Dear Mr. Williams:
As executive Secretary for the Kansas public employees retirement system (KPERS), you request our opinion regarding whether KPERS must maintain as open certain information about members of KPERS. Specifically, you ask whether KPERS must disclose to requesting lobbying organizations and interested parties information including the names and addresses of KPERS' members.
It is declared to be the public policy of the state that public records are to be open for inspection by any person unless otherwise provided in the Kansas open meetings act, K.S.A. 45-215 et seq. K.S.A. 45-216. Public record is defined in subsection (f) of K.S.A. 45-217 as including "any recorded information, regardless of form or characteristics, which is made, maintained or kept by or is in the possession of any public agency including, but not limited to, an agreement in settlement of litigation involving [KPERS] and the investment of moneys of the fund." A public agency is not required to disclose:
"(1) Records the disclosure of which is specifically prohibited or restricted by federal law, state statute or rule of the Kansas supreme court or the disclosure of which is prohibited or restricted pursuant to specific authorization of federal law, state statute or rule of the Kansas supreme court to restrict or prohibit disclosure." K.S.A. 45-221.
Powers and duties of the board of trustees for KPERS are set forth in K.S.A. 74-4909. Subsection (10) of the statute provides:
"Each member's account and records shall be administered in a confidential manner and specific data regarding the member shall not be released unless authorized in writing by the member; however, the board may release information to the employer or to other state and federal agencies as the board deems necessary."
The interpretation of a statute is a matter of law and it is the function of the court to interpret the statute to give it the effect intended by the legislature. Todd v. Kelly, 251 Kan. 512, 515 (1992). When a statute is plain and unambiguous, the court must give effect to the intention of the legislature as expressed, rather than determine what the law should or should not be. Martindale v. Tenny, 250 Kan. 621, 629 (1992). Under the doctrine of operative construction, the court will give deference to the agency's interpretation of the law although the court may substitute its judgment for that of the agency's. Boatwright v. Kansas Racing Commission, 251 Kan. 240, 246 (1992); State Dept. of SRS v. Public Employee Relations Board, 249 Kan. 163, 166 (1991). Executive construction of a statute is entitled additional weight when it has been impliedly endorsed by the legislature, as by reenactment in the same or substantially same terms, or by failure of the legislature, with knowledge of such construction, to change the law or adopt amendments. Gorup v. Kansas Public Employees Retirement System, 3 Kan.App.2d 676, 680 (1979). All statutes are presumed to be enacted with full knowledge of the existing condition of the law and with reference to it. Early Detection Center, Inc. v. Wilson, 248 Kan. 869, 874 (1991).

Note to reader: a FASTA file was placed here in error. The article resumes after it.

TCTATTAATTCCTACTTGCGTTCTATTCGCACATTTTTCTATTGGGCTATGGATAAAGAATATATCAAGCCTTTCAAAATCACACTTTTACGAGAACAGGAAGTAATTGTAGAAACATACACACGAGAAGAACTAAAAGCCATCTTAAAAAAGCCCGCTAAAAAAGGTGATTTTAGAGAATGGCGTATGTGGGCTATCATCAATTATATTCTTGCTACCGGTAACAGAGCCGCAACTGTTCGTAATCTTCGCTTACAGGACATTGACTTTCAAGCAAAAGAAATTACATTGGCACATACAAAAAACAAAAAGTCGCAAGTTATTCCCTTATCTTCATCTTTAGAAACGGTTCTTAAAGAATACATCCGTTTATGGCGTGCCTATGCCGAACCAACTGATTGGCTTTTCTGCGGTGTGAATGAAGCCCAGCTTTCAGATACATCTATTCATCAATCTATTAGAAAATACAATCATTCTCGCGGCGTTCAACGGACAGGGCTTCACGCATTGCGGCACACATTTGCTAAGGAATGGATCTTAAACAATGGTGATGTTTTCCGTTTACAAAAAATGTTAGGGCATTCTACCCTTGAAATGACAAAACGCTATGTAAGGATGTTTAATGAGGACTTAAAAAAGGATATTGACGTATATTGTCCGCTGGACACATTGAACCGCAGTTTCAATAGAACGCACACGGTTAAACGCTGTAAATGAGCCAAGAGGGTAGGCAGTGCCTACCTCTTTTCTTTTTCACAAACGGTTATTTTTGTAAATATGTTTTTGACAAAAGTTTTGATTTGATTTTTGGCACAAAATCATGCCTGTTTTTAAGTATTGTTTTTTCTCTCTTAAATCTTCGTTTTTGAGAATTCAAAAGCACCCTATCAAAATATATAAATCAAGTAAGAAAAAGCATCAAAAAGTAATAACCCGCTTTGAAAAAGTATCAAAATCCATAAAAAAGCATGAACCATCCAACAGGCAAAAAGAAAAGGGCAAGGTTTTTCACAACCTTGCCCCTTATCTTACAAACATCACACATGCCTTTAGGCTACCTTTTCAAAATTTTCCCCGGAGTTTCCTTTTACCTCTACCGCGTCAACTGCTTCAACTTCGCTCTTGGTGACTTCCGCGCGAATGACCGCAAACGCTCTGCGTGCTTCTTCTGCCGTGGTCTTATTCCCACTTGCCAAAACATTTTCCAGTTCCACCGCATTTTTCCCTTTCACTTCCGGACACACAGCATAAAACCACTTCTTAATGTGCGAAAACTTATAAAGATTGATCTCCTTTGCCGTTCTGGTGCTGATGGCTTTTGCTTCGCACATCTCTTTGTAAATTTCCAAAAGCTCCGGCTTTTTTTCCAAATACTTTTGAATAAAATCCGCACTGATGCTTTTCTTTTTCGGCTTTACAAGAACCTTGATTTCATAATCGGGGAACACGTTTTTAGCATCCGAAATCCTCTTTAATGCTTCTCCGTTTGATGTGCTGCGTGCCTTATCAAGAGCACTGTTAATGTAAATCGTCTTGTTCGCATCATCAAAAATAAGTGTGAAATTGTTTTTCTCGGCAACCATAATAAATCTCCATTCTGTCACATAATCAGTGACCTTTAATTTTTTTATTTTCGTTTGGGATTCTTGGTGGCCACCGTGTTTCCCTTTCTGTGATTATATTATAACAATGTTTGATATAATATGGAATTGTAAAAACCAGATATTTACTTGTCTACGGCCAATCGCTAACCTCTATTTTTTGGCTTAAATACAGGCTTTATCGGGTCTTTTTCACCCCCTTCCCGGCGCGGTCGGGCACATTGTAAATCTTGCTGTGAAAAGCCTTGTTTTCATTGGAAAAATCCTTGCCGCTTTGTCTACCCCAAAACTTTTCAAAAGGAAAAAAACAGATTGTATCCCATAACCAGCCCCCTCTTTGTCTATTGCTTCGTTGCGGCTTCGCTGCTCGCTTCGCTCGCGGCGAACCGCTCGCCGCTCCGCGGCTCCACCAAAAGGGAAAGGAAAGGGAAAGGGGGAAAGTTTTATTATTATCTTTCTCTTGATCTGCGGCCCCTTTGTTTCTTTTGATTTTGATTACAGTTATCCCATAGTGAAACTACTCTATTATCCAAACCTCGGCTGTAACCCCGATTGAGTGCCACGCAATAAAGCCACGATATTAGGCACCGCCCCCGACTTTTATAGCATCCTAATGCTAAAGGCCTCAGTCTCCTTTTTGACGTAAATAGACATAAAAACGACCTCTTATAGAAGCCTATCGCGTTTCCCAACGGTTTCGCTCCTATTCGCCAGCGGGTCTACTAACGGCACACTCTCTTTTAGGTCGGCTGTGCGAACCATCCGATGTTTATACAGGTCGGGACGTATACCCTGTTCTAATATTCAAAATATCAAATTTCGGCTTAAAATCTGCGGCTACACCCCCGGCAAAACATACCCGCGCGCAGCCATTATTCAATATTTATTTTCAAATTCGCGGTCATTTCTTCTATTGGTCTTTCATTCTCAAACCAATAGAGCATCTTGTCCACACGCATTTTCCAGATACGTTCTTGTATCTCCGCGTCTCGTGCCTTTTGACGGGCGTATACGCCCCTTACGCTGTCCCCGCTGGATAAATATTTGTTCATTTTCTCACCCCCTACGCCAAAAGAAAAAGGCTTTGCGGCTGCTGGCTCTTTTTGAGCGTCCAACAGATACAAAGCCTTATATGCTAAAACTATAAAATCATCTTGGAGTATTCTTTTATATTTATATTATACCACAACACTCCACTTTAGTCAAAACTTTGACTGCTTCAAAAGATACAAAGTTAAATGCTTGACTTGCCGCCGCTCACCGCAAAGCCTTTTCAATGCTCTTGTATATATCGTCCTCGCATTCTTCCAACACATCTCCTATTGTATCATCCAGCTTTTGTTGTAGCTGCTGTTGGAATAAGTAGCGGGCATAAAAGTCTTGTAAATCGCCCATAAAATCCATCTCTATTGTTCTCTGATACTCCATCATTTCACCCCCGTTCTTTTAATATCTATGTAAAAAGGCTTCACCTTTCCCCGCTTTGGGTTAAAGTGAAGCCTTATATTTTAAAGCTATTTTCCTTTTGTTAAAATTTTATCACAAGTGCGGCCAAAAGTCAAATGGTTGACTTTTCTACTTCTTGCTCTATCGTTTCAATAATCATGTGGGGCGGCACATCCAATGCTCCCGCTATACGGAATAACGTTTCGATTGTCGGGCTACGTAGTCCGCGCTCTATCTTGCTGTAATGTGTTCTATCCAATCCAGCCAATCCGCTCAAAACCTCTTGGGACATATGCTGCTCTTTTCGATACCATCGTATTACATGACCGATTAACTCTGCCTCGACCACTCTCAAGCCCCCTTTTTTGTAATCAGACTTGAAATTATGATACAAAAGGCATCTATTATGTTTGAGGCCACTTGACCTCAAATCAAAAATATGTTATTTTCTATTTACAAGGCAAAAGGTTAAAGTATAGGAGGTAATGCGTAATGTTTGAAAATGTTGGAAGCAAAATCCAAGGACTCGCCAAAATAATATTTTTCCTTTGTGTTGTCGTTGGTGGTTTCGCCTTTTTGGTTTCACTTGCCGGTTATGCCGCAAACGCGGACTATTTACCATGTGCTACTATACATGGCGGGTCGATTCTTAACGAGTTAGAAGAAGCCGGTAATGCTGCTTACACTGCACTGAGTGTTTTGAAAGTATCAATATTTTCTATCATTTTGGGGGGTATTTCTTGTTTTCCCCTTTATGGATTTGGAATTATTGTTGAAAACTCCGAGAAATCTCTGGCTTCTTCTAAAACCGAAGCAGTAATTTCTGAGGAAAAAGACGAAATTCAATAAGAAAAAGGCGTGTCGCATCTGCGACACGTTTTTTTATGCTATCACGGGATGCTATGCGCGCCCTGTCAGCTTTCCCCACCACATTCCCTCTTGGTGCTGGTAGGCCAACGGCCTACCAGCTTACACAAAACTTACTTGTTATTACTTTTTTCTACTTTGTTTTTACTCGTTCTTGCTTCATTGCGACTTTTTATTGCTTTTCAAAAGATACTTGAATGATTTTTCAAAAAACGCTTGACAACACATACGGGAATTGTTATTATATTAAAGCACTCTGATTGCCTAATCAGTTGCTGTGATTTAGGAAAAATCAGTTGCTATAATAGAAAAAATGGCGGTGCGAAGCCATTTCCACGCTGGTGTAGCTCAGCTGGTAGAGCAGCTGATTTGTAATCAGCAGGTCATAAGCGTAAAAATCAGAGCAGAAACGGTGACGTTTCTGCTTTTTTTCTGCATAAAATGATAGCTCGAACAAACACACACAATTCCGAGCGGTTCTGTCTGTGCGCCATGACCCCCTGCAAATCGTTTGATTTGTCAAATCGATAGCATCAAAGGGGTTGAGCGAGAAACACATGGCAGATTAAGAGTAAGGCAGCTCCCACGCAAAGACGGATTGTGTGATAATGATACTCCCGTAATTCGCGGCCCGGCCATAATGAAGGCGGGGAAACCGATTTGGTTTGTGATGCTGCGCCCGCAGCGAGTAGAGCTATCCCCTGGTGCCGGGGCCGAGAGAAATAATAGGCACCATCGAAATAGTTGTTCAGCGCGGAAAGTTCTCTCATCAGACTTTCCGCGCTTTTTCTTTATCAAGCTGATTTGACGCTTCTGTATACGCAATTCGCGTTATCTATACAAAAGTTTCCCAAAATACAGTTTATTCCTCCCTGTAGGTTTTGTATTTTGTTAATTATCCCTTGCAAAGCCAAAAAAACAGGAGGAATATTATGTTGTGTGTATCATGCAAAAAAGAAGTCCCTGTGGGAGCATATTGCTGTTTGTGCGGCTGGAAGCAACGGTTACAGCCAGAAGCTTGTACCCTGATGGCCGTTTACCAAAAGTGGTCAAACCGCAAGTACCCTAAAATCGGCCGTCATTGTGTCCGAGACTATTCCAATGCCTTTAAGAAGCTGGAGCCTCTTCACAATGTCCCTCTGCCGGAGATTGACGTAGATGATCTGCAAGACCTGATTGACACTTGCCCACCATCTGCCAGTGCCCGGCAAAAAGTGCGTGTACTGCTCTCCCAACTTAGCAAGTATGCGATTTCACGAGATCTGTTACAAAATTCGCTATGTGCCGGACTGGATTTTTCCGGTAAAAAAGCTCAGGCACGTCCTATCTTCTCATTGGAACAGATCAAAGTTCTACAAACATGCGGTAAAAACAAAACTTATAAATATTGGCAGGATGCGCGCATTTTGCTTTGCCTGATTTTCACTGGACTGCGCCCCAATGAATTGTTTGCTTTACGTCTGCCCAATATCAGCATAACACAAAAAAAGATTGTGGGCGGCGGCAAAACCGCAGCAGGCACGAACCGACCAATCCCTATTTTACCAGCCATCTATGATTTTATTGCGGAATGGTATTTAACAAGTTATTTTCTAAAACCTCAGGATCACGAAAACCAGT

The provision set forth in subsection (10) of K.S.A. 74-4909 was originally enacted in 1974. The provision clearly obligates KPERS to administer the members' accounts and records in a confidential manner. Specific data regarding a member may not be released without written authorization of the member. KPERS has consistently interpreted the provision since its enactment so as to preclude releasing a member's name and address. The legislature has through the years left the provision in substantially the same form while amending other provisions of the statute. We determine that subsection (10) of K.S.A. 74-4909 precludes KPERS from disclosing a member's name and address to persons or organizations, other than the member's employer or other state or federal agencies, without written authorization from the member. Pursuant to subsection (a)(1) of K.S.A. 45-221, KPERS is not obligated to disclose a member's name and address.